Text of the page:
[Ed. Note: Tom Grubisich was recently laid low with the uncommon central nervous system disease Guillain Barre Syndrome, which is why he’s been absent from the Street Fight lineup for the past two months. We’re so glad that he’s mended and resuming his column this week.]
You’re a hyperlocal news publisher who has just come off a pretty good year. The clicks through your digital screen door are steadily increasing, you’re getting more than a trickle of ad squares, and you didn’t have to borrow against your credit card once in the past six months to pay bills — a first. But you know in your entrepreneurial bones it’s time to take your two-year-old enterprise to that “next level.”
So what should you do? Maybe give yourself a break from 60-hour weeks and invest in your first full-time reporter? Maybe not. Maybe the better choice would be to focus on technology that exploits social media. Fast-improving digital technology can lead to better content, more engaged users and open the way to new advertisers, including sponsors. Technology is also less expensive than staff.
Social media like Twitter and Facebook have become de rigeur for most publishers, but they’re not enough to get to the next level. In order to really interact with your community, you have to tear down the walls of your newsroom, and recreate that newsroom outside, among the people and places you cover. This isn’t as radical as it sounds if you’re dedicated to building a closer bond of trust with your contributors.
Invite readers not just to comment on articles you publish but write their own articles on topics that keep animating your community week after week.
Take food choices on the menu at your local schools – a controversial topic that is often a hot-button local news issues. The conventional way to approach this topic is quote the school system’s nutritionist and reel off some sample menus featuring more vegetables and fruits. That’s okay, for starters. But it ignores the people who matter the most — the students who have to eat the artichokes and apples that replace the french fries and potato chips. In that situation, why not invite some seniors from the high school to conduct their own tasting session on video, and let those students upload clips directly to the site?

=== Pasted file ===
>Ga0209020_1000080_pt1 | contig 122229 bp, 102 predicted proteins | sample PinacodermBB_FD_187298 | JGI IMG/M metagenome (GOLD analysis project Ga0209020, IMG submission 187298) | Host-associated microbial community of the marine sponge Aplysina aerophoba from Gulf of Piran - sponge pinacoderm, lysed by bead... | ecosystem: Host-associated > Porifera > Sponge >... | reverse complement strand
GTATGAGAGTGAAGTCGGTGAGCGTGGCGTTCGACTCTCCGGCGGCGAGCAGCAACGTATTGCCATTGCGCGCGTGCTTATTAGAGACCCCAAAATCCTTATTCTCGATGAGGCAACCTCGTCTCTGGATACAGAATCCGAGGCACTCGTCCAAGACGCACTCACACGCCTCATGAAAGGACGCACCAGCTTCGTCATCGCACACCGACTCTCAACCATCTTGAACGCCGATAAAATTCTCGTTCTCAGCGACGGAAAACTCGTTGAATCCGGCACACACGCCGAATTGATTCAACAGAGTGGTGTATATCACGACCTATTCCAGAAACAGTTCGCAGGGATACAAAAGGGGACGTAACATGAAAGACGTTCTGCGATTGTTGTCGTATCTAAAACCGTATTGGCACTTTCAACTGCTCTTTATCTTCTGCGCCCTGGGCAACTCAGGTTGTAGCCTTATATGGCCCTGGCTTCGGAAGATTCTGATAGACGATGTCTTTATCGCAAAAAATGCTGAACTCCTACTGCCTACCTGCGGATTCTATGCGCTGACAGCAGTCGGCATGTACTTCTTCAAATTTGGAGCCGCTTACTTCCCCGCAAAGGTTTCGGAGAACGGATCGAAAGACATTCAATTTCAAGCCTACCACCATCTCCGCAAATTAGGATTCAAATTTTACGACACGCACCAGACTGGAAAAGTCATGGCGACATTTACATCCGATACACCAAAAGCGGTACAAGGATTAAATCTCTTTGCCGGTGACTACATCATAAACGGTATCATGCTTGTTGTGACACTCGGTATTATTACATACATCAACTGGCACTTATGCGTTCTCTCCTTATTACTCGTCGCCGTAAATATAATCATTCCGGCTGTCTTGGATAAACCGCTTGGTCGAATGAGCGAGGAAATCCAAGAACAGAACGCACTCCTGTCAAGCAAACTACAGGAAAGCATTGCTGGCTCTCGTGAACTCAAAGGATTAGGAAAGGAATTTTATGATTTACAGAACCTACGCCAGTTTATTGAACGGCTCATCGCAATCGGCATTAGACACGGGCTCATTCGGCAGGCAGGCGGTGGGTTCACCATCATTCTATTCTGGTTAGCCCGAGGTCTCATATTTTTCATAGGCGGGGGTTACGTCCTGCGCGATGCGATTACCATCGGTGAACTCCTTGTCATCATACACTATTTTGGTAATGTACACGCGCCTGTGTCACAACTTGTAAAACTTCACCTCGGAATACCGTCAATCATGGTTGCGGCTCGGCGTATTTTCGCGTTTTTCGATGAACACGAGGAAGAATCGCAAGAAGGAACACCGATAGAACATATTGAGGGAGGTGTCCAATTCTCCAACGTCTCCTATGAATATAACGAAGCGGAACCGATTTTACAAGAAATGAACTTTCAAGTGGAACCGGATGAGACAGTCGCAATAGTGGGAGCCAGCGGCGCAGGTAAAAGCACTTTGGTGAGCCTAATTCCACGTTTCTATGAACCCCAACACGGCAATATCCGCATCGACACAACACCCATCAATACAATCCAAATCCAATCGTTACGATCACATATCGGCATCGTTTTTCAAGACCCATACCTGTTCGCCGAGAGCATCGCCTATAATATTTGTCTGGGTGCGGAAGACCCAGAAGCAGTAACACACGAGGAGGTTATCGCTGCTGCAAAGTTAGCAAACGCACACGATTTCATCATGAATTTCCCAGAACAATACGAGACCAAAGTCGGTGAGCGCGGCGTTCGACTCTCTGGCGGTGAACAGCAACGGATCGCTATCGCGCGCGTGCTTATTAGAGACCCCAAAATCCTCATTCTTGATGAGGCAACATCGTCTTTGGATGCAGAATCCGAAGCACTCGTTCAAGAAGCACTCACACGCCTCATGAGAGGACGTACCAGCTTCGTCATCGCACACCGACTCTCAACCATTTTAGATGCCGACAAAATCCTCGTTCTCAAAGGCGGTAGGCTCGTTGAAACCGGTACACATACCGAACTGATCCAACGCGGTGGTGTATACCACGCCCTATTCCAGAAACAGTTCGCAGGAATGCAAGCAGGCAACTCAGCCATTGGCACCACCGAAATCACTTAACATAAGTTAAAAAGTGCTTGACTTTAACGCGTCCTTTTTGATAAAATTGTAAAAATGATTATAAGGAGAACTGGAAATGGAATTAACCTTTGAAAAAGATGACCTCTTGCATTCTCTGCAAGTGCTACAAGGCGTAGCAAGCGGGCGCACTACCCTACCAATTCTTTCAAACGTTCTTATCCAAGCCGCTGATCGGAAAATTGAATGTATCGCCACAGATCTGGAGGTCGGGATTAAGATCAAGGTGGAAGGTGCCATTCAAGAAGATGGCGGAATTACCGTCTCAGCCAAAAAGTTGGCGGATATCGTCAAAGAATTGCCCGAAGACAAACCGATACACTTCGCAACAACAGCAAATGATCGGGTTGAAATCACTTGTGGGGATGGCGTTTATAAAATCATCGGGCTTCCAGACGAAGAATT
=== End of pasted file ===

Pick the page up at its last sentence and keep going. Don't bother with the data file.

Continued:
If the high schoolers have opinions that diverge from the nutritionist’s, that’s okay. It can lead to further discussion on the site — maybe a riposte from the student guinea pigs — and possibly a compromise that accommodates teenage palates but also recognizes the importance of healthier school lunch menus. If you can achieve this, you’re sure to see a spurt in user engagement, which current and potential local advertisers will notice.
But none of this can happen if your content management system isn’t powerful and flexible enough to allow contributors to create articles and even whole pages without going through your site’s editorial gates — and many entrepreneurial local publishers aren’t prepared to make radical changes to their daily publishing operations. A recent survey of Chicago area publishers by Knight found many local publishers to be less than confident about what to do about technology.
If you’re unsure about the social-media potential of your CMS, send some queries to the platform host so you can develop some best practices. If your platform is open source, you may have to pay a premium to add self-publishing options. But any fee will be a lot less expensive than hiring editorial staff.
Another alternative is checking out alternative platforms, like the Django-based open-source platform, Project Armstrong, that’s being developed by Texas Tribune and Bay Citizen with funding from the Knight Foundation. (Armstrong member discussion group is here.) This software is being rapidly revised based on a steady flow of suggestions from initial users — including some on serving ads — so it’s definitely worth checking out if you want to stay close to the leading edge.
Tom Grubisich authors The New News column for Street Fight. He is editorial director of LocalAmerica, which is developing a Web site to rank communities on their livability across 20-plus categories. The rankings will be dynamic, going up and down daily as they are updated through a combination of open data, journalism and feedback from local experts and users of the site.
Image courtesy of Flickr user sskennel.